University of Minnesota
March 24, 2009
Turbulent "cloud streets" stretching hundreds of miles near Iceland. Cosmic rays contain clues to weather in Arctic regions, U physicists found.
Predicting weather 10-15 miles up from half a mile underground
By Deane Morrison
One just doesn't expect cosmic rays streaming in from outer space to predict weather disturbances 10 to 15 miles above our heads. But they did, even though the gizmo detecting those rays lies under half a mile of rock.
This odd result emerged from work by a large international team of researchers, including several University of Minnesota physicists, studying cosmic rays hitting an underground detector in the University-operated Soudan Underground Laboratory, located half a mile deep in an old iron mine in northern Minnesota.
The frequency of cosmic ray "hits" correlated closely with a rare and sudden warming of the stratosphere called, appropriately, a sudden stratospheric warming (SSW). An SSW can affect both the severity of winters in northern regions and levels of ozone over the poles. Being able to detect and study these events will help weather forecasters and climate modelers improve their predictions.
"The advantage of this technique is, we have [cosmic ray] records from various experiments in the world that go back several decades," says team member Alec Habig, a professor of physics at the University of Minnesota-Duluth. "Now we can go back in the historical records and see [how cosmic ray data correlates with stratospheric weather events over long periods of time]. People trying to figure out how weather in the upper atmosphere works will have another tool to build models of it."
In the Arctic and Antarctic, winds whip around the poles in a circular pattern called a polar vortex. But if the heart of the vortex can be likened to the eye of a hurricane, sometimes, says Habig, that eye wobbles off center and causes various weather events.
"It's as if the vortex is taking an excursion," he says. From wobbling of the vortex to SSWs to weather on the ground, everything is connected "but it's not a simple correlation."
“It's fun sitting half a mile underground doing particle physics. It's even better to know that from down there, we can also monitor a part of the atmosphere that is otherwise quite tricky to measure."
How can weather anywhere have anything to do with cosmic rays?
These extremely fast, energetic particles are generated far from the solar system, and some reach the end of their journey by colliding with air molecules in Earth's atmosphere. Among the debris from such collisions are unstable particles called mesons. If mesons can keep from hitting other air molecules long enough, they will decay to form even tinier particles called muons.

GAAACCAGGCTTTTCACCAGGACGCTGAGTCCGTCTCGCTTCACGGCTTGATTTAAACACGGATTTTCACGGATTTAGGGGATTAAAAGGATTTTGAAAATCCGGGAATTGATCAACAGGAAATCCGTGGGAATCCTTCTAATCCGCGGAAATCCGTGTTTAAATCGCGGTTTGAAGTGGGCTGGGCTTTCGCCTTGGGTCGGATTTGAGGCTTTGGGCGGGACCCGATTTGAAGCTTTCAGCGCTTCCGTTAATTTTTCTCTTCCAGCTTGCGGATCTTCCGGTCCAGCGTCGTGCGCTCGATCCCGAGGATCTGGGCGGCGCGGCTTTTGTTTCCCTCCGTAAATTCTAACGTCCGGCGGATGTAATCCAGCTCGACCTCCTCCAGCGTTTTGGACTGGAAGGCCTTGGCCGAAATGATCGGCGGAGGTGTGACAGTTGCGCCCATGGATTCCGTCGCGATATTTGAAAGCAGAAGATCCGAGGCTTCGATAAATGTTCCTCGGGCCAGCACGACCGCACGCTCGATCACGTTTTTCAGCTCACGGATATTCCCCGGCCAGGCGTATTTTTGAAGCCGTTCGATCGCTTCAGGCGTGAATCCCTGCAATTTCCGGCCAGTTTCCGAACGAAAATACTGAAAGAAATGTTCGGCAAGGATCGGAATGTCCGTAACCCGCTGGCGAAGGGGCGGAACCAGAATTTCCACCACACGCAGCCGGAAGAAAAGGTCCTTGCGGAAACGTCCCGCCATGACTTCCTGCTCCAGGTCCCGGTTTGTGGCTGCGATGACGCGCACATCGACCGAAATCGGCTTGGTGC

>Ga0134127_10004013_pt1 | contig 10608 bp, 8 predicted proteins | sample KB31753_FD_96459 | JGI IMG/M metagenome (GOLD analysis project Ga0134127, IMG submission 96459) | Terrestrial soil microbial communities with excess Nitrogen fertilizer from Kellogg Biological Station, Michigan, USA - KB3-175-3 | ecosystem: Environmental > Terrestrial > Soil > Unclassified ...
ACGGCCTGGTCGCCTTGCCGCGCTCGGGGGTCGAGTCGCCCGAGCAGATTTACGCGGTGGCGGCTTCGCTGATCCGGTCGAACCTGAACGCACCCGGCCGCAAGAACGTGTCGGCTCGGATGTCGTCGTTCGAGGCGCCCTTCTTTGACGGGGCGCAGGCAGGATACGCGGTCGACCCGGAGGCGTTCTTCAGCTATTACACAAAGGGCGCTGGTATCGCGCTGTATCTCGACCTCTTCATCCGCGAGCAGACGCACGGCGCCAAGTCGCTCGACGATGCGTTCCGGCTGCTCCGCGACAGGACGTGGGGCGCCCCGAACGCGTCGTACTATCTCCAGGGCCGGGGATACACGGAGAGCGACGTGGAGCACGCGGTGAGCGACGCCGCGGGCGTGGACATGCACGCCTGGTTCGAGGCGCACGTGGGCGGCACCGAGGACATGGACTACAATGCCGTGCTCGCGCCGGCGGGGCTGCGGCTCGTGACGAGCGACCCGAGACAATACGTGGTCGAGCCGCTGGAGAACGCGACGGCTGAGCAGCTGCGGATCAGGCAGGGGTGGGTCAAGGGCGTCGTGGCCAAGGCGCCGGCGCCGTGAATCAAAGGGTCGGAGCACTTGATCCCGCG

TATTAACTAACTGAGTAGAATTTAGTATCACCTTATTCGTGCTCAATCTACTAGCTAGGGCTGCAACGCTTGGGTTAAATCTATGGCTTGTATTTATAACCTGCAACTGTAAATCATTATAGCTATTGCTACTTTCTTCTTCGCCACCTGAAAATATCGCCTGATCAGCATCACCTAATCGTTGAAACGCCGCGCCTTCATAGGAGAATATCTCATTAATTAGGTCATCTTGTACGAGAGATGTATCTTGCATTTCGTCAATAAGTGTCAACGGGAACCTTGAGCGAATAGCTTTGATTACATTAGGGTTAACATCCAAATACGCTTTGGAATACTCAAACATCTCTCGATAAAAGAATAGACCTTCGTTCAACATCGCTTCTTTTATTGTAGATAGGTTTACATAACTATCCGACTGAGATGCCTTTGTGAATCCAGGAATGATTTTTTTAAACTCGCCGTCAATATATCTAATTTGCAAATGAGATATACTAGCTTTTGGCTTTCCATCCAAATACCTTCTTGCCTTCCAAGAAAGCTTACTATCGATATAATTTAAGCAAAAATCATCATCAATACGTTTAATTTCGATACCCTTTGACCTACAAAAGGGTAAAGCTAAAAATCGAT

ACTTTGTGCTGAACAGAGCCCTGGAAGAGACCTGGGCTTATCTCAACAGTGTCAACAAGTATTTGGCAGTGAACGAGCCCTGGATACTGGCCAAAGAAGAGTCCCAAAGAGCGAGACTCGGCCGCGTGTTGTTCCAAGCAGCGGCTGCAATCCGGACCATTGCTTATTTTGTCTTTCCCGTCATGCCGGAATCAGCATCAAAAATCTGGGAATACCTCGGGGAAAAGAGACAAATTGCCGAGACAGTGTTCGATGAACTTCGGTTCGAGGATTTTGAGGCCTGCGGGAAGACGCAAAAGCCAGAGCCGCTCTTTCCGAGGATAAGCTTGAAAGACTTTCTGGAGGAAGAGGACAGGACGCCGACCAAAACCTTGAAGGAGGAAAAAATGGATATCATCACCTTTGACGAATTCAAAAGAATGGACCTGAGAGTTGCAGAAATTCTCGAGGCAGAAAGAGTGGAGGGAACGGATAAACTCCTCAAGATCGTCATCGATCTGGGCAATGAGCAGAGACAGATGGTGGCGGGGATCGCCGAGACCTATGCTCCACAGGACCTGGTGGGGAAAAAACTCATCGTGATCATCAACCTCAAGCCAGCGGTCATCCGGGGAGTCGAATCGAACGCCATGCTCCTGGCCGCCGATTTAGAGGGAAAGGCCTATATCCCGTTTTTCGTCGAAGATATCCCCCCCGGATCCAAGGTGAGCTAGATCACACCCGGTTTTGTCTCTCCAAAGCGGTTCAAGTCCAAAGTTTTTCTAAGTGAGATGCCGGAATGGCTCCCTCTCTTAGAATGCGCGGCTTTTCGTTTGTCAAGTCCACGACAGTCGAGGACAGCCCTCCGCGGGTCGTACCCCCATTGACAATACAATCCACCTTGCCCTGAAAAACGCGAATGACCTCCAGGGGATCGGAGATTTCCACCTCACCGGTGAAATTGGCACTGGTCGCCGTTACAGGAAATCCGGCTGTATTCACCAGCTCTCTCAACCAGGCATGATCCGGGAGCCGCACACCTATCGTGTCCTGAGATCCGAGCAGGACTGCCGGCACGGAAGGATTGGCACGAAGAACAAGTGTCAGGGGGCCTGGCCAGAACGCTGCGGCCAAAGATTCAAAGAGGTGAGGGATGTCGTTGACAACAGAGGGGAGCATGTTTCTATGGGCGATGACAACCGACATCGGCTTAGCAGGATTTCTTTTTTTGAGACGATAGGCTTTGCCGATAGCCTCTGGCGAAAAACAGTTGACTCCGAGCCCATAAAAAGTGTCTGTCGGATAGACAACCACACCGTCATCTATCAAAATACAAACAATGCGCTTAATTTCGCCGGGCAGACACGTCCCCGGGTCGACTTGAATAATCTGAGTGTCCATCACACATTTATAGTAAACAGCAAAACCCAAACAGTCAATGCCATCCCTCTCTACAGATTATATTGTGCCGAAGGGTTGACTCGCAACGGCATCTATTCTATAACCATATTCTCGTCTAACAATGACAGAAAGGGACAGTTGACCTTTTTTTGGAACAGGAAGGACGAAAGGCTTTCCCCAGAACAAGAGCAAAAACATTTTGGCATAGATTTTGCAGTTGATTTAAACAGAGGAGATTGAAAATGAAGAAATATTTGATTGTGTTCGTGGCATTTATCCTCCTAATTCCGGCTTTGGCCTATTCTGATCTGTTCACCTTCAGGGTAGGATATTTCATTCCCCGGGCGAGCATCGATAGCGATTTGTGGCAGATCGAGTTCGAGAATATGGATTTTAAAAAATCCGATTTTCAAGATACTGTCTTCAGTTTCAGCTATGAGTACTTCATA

Muons also travel fast, and many keep going right down to the Earth and deep into solid ground. About 40,000 a day hit the Soudan detector.
For many years, the rate of muon hits has been observed to rise slightly when the upper atmosphere has warmed. That's because when air warms, it expands, spreading out the air molecules. This improves mesons' chances of avoiding collisions long enough to decay into muons. Therefore, more muons are produced and more penetrate to the detector.
The rain of muons usually counts as background noise in the detector, which was set up to catch even teensier particles called neutrinos. But in February 2005, the cacophony generated a dividend that surprised even the seasoned researchers when a small but clear rise in the rate of the muon "hits" coincided with an SSW.
SSWs occur on average about every other year, but they are dramatic: In just a few days the temperature can shoot up as much as 75 Fahrenheit degrees and stay there for a couple of weeks. And they have been devilishly unpredictable. But maybe now that will change.
“It's fun sitting half a mile underground doing particle physics," says team member Giles Barr of the University of Oxford. "It's even better to know that from down there, we can also monitor a part of the atmosphere that is otherwise quite tricky to measure."
The study was led by scientists from the UK's National Centre for Atmospheric Science and the Science and Technology Facilities Council. The detector in the Soudan lab is part of the MINOS experiment, a project of Fermi National Accelerator Laboratory in Batavia, Ill.